if I have an issue it is usually sorted quicker and better.

                       

                    • felix

                      Instead of denying one phrase at a time for the rest of the night, how about you make an unequivocal statement of exactly what you do mean.

                      Any reason you can’t?

                    • Balanced View

                      I think that any reasonable person reading this thread would have no problem in understanding my position.
                      It’s only when bored individuals beginning nit picking and attempting to find discrepancies on minor points of difference that the original message becomes a bit lost.

                    • felix

                      Then state it for the record.

                      If it’s so straightforward and so easily understood, just state it. Won’t take you a moment so what’s stopping you?

                    • McFlock

                      or a bored person wondering if you’ll type a straight sentence.
                            
                       

                    • Balanced View

                      Already made in comments 20 (referring to 19), 20.11, and 20.1111

                    • felix

                      I agree BV, anyone reading this thread will have no trouble seeing exactly what you’re up to.

    • Matt 20.2

      Great, you can only talk about your experiences. I can talk about mine too, which is that private enterprise is no less likely to be Dilbertesque.

  21. felix 21

    Anyone who says the private sector is intrinsically more efficient has never worked in the world of corporate bullshit.

    Or they have, but they drunk the kool-aid and think all that bullshit is somehow of a higher quality than the bullshit found in large public organisations.

    Or they’re lying.

  22. Balanced View 22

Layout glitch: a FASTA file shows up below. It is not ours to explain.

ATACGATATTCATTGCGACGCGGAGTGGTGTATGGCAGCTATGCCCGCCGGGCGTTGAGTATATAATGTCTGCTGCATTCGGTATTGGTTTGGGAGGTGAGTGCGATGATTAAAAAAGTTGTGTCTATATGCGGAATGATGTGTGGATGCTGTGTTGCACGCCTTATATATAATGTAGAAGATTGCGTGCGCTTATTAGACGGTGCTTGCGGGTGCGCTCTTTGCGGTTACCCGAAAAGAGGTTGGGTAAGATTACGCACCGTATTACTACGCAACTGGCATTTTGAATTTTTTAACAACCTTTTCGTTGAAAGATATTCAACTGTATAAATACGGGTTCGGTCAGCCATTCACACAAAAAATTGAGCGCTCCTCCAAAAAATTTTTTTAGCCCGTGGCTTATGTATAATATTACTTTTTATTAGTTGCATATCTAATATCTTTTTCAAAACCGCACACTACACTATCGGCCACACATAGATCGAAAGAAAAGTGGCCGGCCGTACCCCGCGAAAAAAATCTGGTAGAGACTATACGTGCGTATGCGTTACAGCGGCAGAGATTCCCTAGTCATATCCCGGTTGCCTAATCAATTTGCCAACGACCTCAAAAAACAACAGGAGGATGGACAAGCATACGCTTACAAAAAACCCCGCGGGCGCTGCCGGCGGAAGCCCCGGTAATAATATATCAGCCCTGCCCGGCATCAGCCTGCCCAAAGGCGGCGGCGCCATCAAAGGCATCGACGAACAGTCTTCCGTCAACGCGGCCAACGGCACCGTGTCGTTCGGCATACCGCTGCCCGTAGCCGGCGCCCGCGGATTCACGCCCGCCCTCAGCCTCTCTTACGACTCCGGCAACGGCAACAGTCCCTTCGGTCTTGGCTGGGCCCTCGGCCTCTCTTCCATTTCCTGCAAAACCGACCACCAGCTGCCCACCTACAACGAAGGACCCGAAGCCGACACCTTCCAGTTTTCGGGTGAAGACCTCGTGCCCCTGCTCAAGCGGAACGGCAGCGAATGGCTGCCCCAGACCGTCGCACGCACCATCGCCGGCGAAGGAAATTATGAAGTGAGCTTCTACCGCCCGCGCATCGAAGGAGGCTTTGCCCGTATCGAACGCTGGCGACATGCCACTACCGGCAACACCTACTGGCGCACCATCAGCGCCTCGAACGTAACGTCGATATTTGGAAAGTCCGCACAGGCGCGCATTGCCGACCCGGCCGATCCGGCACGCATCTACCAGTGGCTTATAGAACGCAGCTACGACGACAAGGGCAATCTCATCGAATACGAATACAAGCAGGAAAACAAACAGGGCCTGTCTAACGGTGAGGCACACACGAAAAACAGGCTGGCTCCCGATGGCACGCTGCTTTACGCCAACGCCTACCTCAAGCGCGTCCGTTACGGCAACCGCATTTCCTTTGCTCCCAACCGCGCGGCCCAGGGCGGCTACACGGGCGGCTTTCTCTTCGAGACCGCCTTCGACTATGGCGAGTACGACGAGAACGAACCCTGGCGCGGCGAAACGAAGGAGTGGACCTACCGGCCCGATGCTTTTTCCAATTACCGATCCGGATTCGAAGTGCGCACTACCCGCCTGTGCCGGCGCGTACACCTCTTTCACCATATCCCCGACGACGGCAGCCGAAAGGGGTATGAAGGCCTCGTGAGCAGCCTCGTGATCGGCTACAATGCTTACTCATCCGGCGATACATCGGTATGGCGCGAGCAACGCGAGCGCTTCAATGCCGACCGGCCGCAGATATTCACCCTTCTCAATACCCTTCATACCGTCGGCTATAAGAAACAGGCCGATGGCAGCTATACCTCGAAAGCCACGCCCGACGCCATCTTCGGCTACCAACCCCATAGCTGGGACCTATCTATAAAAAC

Im not sure that “lie” is the right description for this. A lie would be if a majority shareholding was not held.
    As far as the earnings from this investment, this will still be commensurate to the level of investment.
    The part I am most uncomfortable about is the potential for a lot of this investment to come from foreign interests. Can someone explain the difference (if any) from NZ’s perspective to paying dividends overseas vs paying interest on the debt that this is meant to pay off?

    • Draco T Bastard 22.1

      This government may pay off debt with the windfall, I doubt it though. They’ll probably find some way to channel it to themselves or their rich mates (ie, irrigation in Canterbury). The actual sale makes us worse off by about $100m/year so that means more borrowing over the long term.

      As for the difference between paying interest and paying dividends – the interest would be less than the dividends.

    • illuminatedtiger 22.2

      Of course it is. And lying is this governments modus operandi too.

  23. Poission 23

    The argument for asset sale based on the risk of net gdp liability,allows for the problematic issue of is it a resonable metric.

    If we observe the cash inflow from reinsurance companies and the subsequent disappearing of the surplus by STATNZ one wonders where the money is hidding,off balance sheets bank reserves etc,

    http://business.scoop.co.nz/2011/06/20/nz-current-account-surplus-to-go-on-treatment-of-reinsurance/

    http://www.stats.govt.nz/browse_for_stats/economic_indicators/balance_of_payments/BalanceOfPayments_HOTPDec2011qtr.aspx

    Where is the money?

    • Poission 23.1

      The money seems to reappear in another document eg

      The Reserve Bank in its November 2011 Financial Stability Report noted that a decline in recent years of the international borrowing requirements of the banking sector had helped moderate New Zealand’s net international debtor position, but that this has been “…partly offset by increased government borrowing”. Between 30 June 2010 and 30 June 2011, the net international debt of banks has fallen by $9,094 million, while the net international debt of general government has risen by $7,321 million (partially offset by an increase in the net offshore reserves of the Reserve Bank of $2,262 million).